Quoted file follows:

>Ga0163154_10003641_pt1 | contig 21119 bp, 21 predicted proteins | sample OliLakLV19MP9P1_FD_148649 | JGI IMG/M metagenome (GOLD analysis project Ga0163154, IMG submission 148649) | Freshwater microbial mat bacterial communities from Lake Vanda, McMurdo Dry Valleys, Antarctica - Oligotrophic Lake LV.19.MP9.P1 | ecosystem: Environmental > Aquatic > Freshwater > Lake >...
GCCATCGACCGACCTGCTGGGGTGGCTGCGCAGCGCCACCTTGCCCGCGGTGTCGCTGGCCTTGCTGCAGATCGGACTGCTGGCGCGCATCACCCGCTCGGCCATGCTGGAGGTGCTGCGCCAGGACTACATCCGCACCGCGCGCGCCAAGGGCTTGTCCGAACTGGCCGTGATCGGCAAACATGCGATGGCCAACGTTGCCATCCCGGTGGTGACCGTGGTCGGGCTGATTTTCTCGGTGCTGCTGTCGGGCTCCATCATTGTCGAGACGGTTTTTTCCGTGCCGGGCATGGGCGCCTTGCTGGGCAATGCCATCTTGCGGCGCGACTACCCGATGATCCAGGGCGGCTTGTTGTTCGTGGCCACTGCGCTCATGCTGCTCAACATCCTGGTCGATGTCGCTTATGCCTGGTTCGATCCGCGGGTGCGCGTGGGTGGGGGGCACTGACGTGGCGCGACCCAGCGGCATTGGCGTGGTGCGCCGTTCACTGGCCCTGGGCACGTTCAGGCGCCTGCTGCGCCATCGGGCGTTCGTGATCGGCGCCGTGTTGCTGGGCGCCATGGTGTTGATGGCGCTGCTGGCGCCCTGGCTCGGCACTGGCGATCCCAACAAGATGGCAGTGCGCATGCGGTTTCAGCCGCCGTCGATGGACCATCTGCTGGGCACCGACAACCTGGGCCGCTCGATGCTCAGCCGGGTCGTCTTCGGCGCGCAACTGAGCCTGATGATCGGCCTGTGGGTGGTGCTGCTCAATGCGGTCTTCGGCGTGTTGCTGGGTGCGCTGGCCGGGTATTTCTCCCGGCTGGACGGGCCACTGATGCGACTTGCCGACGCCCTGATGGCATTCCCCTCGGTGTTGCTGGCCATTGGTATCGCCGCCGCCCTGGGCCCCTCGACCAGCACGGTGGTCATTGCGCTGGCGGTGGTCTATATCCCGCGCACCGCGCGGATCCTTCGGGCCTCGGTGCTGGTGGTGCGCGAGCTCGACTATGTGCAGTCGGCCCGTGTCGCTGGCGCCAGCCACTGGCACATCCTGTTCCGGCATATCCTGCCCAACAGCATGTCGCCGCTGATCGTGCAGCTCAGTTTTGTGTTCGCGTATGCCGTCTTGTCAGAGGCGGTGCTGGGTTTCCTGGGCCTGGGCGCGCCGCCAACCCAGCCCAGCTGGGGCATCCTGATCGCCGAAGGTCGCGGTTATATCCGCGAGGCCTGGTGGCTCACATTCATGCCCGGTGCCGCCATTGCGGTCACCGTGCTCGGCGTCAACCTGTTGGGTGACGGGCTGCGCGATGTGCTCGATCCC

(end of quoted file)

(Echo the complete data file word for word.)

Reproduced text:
>Ga0163154_10003641_pt1 | contig 21119 bp, 21 predicted proteins | sample OliLakLV19MP9P1_FD_148649 | JGI IMG/M metagenome (GOLD analysis project Ga0163154, IMG submission 148649) | Freshwater microbial mat bacterial communities from Lake Vanda, McMurdo Dry Valleys, Antarctica - Oligotrophic Lake LV.19.MP9.P1 | ecosystem: Environmental > Aquatic > Freshwater > Lake >...
GCCATCGACCGACCTGCTGGGGTGGCTGCGCAGCGCCACCTTGCCCGCGGTGTCGCTGGCCTTGCTGCAGATCGGACTGCTGGCGCGCATCACCCGCTCGGCCATGCTGGAGGTGCTGCGCCAGGACTACATCCGCACCGCGCGCGCCAAGGGCTTGTCCGAACTGGCCGTGATCGGCAAACATGCGATGGCCAACGTTGCCATCCCGGTGGTGACCGTGGTCGGGCTGATTTTCTCGGTGCTGCTGTCGGGCTCCATCATTGTCGAGACGGTTTTTTCCGTGCCGGGCATGGGCGCCTTGCTGGGCAATGCCATCTTGCGGCGCGACTACCCGATGATCCAGGGCGGCTTGTTGTTCGTGGCCACTGCGCTCATGCTGCTCAACATCCTGGTCGATGTCGCTTATGCCTGGTTCGATCCGCGGGTGCGCGTGGGTGGGGGGCACTGACGTGGCGCGACCCAGCGGCATTGGCGTGGTGCGCCGTTCACTGGCCCTGGGCACGTTCAGGCGCCTGCTGCGCCATCGGGCGTTCGTGATCGGCGCCGTGTTGCTGGGCGCCATGGTGTTGATGGCGCTGCTGGCGCCCTGGCTCGGCACTGGCGATCCCAACAAGATGGCAGTGCGCATGCGGTTTCAGCCGCCGTCGATGGACCATCTGCTGGGCACCGACAACCTGGGCCGCTCGATGCTCAGCCGGGTCGTCTTCGGCGCGCAACTGAGCCTGATGATCGGCCTGTGGGTGGTGCTGCTCAATGCGGTCTTCGGCGTGTTGCTGGGTGCGCTGGCCGGGTATTTCTCCCGGCTGGACGGGCCACTGATGCGACTTGCCGACGCCCTGATGGCATTCCCCTCGGTGTTGCTGGCCATTGGTATCGCCGCCGCCCTGGGCCCCTCGACCAGCACGGTGGTCATTGCGCTGGCGGTGGTCTATATCCCGCGCACCGCGCGGATCCTTCGGGCCTCGGTGCTGGTGGTGCGCGAGCTCGACTATGTGCAGTCGGCCCGTGTCGCTGGCGCCAGCCACTGGCACATCCTGTTCCGGCATATCCTGCCCAACAGCATGTCGCCGCTGATCGTGCAGCTCAGTTTTGTGTTCGCGTATGCCGTCTTGTCAGAGGCGGTGCTGGGTTTCCTGGGCCTGGGCGCGCCGCCAACCCAGCCCAGCTGGGGCATCCTGATCGCCGAAGGTCGCGGTTATATCCGCGAGGCCTGGTGGCTCACATTCATGCCCGGTGCCGCCATTGCGGTCACCGTGCTCGGCGTCAACCTGTTGGGTGACGGGCTGCGCGATGTGCTCGATCCC